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J Infect Dis. 2005 Mar 15;191(6):917-23. Epub 2005 Feb 11.

Evaluation of antimicrobial resistance and treatment failures for Chlamydia trachomatis: a meeting report.

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National Center for Infectious Diseases, Centers for Disease Control and Prevention, Atlanta, Georgia 30333, USA.


Each year, Chlamydia trachomatis causes ~3 million new infections and results in more than 1 billion dollars in medical costs in the United States. Repeat or persistent infection occurs in 10%-15% of women who are treated for C. trachomatis infection. However, the role played by antimicrobial resistance in C. trachomatis treatment failures or persistent infection is unclear. With researchers in the field, we reviewed current knowledge and available approaches for evaluating antimicrobial resistance and potential clinical treatment failures for C. trachomatis. We identified key research questions that require further investigation. To date, there have been no reports of clinical C. trachomatis isolates displaying in vitro homotypic resistance to antimicrobials, but in vitro heterotypic resistance in C. trachomatis has been described. Correlation between the results of existing in vitro antimicrobial susceptibility tests and clinical outcome after treatment for C. trachomatis infection is unknown. Animal models may provide insight into chlamydial persistence, since homotypic resistance against tetracycline has been described for Chlamydia suis in pigs. Evaluating C. trachomatis clinical treatment failures, interpreting laboratory findings, and correlating the 2 clearly remain extremely challenging undertakings.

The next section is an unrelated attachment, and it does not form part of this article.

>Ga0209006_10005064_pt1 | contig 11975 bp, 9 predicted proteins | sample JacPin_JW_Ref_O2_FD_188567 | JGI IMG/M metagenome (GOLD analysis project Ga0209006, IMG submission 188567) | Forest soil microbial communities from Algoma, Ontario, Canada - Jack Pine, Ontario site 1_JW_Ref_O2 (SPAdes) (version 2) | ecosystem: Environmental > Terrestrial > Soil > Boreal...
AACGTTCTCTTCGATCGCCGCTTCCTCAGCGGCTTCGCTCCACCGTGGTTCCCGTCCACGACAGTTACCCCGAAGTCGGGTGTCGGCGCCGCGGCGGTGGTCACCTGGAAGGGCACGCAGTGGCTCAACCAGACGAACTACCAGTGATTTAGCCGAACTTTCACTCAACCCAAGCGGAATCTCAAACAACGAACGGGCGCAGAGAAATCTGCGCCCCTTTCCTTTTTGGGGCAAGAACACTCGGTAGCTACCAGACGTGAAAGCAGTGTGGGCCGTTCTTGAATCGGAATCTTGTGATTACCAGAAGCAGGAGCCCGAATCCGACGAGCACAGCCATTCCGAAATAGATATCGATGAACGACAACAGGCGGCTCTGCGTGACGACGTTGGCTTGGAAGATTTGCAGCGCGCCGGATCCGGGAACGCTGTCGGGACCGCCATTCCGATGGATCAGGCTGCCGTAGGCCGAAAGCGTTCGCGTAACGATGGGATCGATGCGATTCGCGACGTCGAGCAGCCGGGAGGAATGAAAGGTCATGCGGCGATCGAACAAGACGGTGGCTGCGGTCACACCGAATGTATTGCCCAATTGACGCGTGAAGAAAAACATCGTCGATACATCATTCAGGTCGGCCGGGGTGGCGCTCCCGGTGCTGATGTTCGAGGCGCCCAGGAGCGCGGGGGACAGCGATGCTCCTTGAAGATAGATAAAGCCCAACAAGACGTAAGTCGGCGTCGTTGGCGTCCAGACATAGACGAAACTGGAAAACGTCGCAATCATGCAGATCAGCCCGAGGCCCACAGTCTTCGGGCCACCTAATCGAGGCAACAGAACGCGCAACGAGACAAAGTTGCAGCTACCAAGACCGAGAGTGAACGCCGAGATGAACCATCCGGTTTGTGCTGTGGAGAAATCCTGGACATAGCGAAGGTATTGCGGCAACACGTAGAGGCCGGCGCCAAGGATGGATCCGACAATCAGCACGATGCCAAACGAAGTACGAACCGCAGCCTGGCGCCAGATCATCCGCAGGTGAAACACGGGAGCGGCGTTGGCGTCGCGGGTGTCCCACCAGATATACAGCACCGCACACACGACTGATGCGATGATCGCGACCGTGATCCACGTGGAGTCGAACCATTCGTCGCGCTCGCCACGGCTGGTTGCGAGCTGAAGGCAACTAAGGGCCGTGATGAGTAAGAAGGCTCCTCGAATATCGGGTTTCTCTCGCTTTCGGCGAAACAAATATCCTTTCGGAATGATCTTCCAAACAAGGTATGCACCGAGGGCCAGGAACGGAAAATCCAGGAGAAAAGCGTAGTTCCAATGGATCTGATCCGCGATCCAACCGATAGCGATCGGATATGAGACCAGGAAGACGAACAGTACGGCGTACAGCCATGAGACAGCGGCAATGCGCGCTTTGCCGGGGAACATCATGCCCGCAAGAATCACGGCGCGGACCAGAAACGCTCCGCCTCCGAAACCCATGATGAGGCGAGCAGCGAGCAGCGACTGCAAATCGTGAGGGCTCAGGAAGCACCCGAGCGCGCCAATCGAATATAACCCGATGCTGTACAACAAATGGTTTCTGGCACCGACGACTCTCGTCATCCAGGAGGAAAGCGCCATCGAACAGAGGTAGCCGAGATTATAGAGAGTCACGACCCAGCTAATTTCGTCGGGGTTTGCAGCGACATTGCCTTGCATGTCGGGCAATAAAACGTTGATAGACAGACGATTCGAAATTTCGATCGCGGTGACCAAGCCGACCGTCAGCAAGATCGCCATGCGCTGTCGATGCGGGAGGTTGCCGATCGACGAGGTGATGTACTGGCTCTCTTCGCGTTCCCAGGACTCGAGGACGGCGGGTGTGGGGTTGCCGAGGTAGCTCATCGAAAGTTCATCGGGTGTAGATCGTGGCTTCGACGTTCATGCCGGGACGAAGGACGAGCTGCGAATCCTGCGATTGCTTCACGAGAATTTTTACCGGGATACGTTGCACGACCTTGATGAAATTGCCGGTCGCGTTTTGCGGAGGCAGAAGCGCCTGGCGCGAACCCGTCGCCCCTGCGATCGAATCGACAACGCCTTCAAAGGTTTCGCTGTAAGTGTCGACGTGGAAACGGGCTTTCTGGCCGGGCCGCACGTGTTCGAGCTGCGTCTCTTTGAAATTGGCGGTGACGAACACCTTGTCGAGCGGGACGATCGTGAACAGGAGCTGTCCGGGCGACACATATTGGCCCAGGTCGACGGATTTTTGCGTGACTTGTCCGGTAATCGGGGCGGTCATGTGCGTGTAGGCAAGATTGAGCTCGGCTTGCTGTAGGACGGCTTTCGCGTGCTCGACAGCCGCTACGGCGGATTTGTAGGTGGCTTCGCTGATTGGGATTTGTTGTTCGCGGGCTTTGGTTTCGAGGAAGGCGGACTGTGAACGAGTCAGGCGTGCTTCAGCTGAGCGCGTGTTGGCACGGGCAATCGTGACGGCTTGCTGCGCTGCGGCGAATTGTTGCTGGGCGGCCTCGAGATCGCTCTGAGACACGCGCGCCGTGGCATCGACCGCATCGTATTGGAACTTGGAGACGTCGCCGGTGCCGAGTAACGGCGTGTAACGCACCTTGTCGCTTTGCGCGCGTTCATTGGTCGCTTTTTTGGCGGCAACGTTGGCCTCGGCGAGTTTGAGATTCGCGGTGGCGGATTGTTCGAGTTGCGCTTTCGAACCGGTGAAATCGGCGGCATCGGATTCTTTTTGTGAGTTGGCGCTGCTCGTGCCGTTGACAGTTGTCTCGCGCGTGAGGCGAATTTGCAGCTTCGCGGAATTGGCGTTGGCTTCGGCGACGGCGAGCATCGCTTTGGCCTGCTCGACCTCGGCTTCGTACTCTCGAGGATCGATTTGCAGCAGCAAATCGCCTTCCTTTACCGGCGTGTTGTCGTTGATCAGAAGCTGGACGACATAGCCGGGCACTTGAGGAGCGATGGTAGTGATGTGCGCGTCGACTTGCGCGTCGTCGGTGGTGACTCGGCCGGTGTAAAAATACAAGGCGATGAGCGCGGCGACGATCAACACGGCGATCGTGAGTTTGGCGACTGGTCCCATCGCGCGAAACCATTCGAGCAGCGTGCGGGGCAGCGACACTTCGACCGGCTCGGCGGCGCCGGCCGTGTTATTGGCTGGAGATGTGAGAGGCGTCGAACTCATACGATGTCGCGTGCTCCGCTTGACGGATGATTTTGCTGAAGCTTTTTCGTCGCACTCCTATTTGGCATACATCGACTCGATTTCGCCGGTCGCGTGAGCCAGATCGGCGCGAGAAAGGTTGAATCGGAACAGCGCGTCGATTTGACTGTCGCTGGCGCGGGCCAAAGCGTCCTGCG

[Indexed for MEDLINE]

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